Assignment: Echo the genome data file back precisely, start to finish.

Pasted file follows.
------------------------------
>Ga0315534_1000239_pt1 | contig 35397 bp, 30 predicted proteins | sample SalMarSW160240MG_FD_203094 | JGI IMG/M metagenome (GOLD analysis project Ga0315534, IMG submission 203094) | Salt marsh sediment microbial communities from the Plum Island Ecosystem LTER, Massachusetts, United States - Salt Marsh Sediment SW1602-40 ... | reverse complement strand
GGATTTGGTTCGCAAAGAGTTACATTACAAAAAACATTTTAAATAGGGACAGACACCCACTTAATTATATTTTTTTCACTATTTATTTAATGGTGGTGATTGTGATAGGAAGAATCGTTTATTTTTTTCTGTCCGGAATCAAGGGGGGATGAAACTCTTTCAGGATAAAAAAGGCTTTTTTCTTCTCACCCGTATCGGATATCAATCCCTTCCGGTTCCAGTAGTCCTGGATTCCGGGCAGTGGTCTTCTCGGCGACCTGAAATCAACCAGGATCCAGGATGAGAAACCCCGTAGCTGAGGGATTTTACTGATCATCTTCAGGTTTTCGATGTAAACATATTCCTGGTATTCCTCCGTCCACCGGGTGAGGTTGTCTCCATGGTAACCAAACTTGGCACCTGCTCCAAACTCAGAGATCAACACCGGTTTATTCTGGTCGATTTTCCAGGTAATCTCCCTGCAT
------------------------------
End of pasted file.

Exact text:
>Ga0315534_1000239_pt1 | contig 35397 bp, 30 predicted proteins | sample SalMarSW160240MG_FD_203094 | JGI IMG/M metagenome (GOLD analysis project Ga0315534, IMG submission 203094) | Salt marsh sediment microbial communities from the Plum Island Ecosystem LTER, Massachusetts, United States - Salt Marsh Sediment SW1602-40 ... | reverse complement strand
GGATTTGGTTCGCAAAGAGTTACATTACAAAAAACATTTTAAATAGGGACAGACACCCACTTAATTATATTTTTTTCACTATTTATTTAATGGTGGTGATTGTGATAGGAAGAATCGTTTATTTTTTTCTGTCCGGAATCAAGGGGGGATGAAACTCTTTCAGGATAAAAAAGGCTTTTTTCTTCTCACCCGTATCGGATATCAATCCCTTCCGGTTCCAGTAGTCCTGGATTCCGGGCAGTGGTCTTCTCGGCGACCTGAAATCAACCAGGATCCAGGATGAGAAACCCCGTAGCTGAGGGATTTTACTGATCATCTTCAGGTTTTCGATGTAAACATATTCCTGGTATTCCTCCGTCCACCGGGTGAGGTTGTCTCCATGGTAACCAAACTTGGCACCTGCTCCAAACTCAGAGATCAACACCGGTTTATTCTGGTCGATTTTCCAGGTAATCTCCCTGCAT